I hope I have been able to provide a snapshot of the great diversity of sizes and types of substance that can be successfully characterised by the analytical ultracentrifuge. The examples I have focused on have all referred to dilute solution conditions, and these are well within the capabilities of the current optical systems available on commercially available instrumentation, most notably the Beckman-Coulter Optima XL-I analytical ultracentrifuge with its dual system of UV absorbance and Rayleigh interference. In my presentation I have not really touched on concentrated systems, and this is becoming increasingly important particularly in the field of monoclonal antibody research, a key area for drug development. We have been involved in antibody research for over three decades. This started with collaborations with researchers at USB Celltech and Prof. Dennis Burton’s group at the University of Sheffield and then the Scripps Institute at La Jolla. Using bead modelling developed by J. García de la Torre and co-workers, the first hydrodynamic model for IgE was produced correctly predicting the cusp shape conformation (Davis et al. 1990) and by 2007 papers were appearing (see e.g. Nobbmann et al. 2007; Lu et al. 2008) reporting the use of the analytical ultracentrifuge for assessing the stability of antibody preparations to processing (freeze–thaw and storage at elevated temperature), and in conjunction with other techniques such as dynamic light scattering (Nobbmann et al. 2007). Now the focus is very much on concentrated systems because of the high concentrations (80 mg/ml and higher) that are considered for administration. Unfortunately, these concentrations are out of reach of the current commercially available optical systems, although, oddly, the Schlieren (refractive index gradient) optical system—available in the original Svedberg analytical ultracentrifuge (Lloyd 1974) may be useful in this regard. Figure 1 shows such an image obtained with this system and the famous Beckman Model E had this—and concentrations > 80 mg/ml were possible. There may be a case for reintroduction of this type of system. The ability to measure at such high concentrations comes at a price, and issues of thermodynamic (or hydrodynamic) non-ideality caused by co-exclusion and polyelectrolyte effects can become serious. In the past, non-ideality phenomena were sometimes seen as advantageous as it was possible to use the second thermodynamic virial coefficient B to estimate the triaxial shape of a macromolecule using relations worked out by Rallison and Harding (1985). Indeed if B could be accurately calculated from knowledge of the overall structure of a macromolecule, then it could be eliminated as a variable in the thermodynamic equations—and this was made possible via the COVOL programme (Harding et al. 1999; Harding 2013). Finding corresponding relations for the equivalent hydrodynamic non-ideality coefficients at high concentration is still a major challenge.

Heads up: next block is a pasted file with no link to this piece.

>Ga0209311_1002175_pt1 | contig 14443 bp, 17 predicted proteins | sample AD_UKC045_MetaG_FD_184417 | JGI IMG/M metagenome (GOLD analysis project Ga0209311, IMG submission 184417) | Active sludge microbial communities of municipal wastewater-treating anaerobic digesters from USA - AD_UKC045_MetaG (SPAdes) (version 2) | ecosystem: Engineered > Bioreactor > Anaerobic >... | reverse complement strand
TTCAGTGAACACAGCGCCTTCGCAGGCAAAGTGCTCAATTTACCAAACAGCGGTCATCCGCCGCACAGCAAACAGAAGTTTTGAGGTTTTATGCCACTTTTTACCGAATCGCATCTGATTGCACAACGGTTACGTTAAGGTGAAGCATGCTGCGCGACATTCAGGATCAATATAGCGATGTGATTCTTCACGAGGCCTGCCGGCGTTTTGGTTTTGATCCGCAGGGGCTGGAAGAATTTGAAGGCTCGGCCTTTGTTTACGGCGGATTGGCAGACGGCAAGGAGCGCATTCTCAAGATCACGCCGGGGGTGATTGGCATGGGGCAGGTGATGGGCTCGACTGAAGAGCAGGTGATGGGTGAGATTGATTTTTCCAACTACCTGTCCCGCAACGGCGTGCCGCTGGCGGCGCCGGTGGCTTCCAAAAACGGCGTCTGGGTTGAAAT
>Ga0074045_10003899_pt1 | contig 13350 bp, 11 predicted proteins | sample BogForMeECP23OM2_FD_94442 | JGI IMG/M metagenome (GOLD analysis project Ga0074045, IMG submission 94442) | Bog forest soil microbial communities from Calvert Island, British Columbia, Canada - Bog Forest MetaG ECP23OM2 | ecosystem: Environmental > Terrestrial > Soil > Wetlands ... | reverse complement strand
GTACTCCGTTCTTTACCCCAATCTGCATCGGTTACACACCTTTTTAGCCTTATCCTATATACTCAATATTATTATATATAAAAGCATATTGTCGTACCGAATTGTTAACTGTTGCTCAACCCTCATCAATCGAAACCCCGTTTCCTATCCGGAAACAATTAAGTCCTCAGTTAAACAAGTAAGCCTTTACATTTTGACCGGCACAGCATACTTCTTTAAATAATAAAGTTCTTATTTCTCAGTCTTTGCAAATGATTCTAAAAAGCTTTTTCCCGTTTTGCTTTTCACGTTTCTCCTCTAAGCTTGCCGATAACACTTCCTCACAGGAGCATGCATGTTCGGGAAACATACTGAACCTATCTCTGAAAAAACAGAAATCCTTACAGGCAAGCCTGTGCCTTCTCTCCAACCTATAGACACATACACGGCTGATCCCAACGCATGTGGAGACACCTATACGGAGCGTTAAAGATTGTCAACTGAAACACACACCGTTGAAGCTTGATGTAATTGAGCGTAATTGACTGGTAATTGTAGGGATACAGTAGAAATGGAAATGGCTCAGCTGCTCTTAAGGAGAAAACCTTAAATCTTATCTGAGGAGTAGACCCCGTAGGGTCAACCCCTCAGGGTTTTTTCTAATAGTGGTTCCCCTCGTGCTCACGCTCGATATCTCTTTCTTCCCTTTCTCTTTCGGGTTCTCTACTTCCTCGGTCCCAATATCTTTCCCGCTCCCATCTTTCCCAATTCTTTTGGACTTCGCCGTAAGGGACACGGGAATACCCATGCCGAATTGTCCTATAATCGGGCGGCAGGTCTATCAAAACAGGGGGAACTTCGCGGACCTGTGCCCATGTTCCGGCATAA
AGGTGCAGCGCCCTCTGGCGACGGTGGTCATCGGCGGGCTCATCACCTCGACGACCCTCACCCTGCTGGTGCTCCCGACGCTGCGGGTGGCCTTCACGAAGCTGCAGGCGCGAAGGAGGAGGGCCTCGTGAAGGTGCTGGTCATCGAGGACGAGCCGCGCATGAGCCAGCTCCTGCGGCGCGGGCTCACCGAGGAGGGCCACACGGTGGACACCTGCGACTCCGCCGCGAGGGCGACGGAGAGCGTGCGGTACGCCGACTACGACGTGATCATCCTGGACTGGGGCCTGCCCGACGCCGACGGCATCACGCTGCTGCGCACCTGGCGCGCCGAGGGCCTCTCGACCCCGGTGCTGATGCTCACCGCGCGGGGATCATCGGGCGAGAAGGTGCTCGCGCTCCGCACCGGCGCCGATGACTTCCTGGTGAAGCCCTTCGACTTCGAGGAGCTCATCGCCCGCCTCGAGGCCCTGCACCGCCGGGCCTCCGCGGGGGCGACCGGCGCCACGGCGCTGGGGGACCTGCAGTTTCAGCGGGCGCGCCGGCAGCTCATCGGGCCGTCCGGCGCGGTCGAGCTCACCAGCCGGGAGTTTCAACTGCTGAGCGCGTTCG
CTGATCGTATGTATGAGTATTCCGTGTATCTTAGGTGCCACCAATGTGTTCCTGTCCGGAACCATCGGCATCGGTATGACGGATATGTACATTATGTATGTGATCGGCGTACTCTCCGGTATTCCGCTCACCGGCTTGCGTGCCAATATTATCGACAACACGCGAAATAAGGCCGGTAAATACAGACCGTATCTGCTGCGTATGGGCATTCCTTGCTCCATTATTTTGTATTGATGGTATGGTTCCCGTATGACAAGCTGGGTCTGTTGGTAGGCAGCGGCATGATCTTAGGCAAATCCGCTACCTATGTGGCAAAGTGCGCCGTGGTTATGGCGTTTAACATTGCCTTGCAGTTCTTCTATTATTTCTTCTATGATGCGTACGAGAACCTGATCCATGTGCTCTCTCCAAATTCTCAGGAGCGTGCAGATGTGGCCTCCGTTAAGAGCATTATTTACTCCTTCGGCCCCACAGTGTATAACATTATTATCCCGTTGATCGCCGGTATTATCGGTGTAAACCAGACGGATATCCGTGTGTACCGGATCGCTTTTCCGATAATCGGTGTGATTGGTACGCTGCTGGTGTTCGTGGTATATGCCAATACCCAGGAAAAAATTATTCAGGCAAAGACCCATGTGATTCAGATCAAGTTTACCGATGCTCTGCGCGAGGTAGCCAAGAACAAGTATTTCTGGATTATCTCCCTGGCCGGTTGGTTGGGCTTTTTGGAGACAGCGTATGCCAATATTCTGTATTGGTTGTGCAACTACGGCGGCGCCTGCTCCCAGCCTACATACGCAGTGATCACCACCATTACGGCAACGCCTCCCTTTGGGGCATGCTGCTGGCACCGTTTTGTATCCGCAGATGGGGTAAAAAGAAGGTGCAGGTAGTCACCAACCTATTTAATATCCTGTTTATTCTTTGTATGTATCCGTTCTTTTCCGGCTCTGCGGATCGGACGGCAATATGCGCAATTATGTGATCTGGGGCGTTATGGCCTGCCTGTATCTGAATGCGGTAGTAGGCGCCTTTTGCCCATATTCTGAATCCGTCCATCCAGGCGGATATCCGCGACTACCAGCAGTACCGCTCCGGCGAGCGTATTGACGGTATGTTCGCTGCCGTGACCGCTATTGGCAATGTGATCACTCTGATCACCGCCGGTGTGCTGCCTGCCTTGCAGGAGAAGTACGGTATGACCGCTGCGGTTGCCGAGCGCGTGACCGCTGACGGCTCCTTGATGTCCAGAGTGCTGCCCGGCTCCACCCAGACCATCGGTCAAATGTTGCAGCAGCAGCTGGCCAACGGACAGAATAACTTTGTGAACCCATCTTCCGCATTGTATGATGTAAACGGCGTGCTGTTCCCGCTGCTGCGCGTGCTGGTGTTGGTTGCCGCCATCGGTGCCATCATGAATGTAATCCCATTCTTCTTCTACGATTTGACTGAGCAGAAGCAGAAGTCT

Notes

Acknowledgements

I would like to thank all my colleagues—too numerous to list—with whom it has been a great pleasure working with over the last 40 years, and in particular Drs. Colin Blake and Professor D.C. Phillips of the Laboratory of Molecular Biophysics at the University of Oxford, Professor Arthur Rowe, Universities of Leicester and Nottingham, Dr. J. Michael Creeth, University of Bristol and Dr. Paley Johnson, Department of Biochemistry at the University of Cambridge. I would like also to thank Dr. M. Phillips-Jones for providing Fig. 4a, b and for her input into the significance of the VanS system. This work was supported in part by the UK Biotechnology and Biological Sciences Research Council [grant number BB/L025477/1].

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Authors and Affiliations

  1. 1.National Centre for Macromolecular Hydrodynamics (NCMH), School of BiosciencesUniversity of NottinghamSutton BoningtonUK
  2. 2.Kulturhistorisk Museum, Universitetet i OsloOsloNorway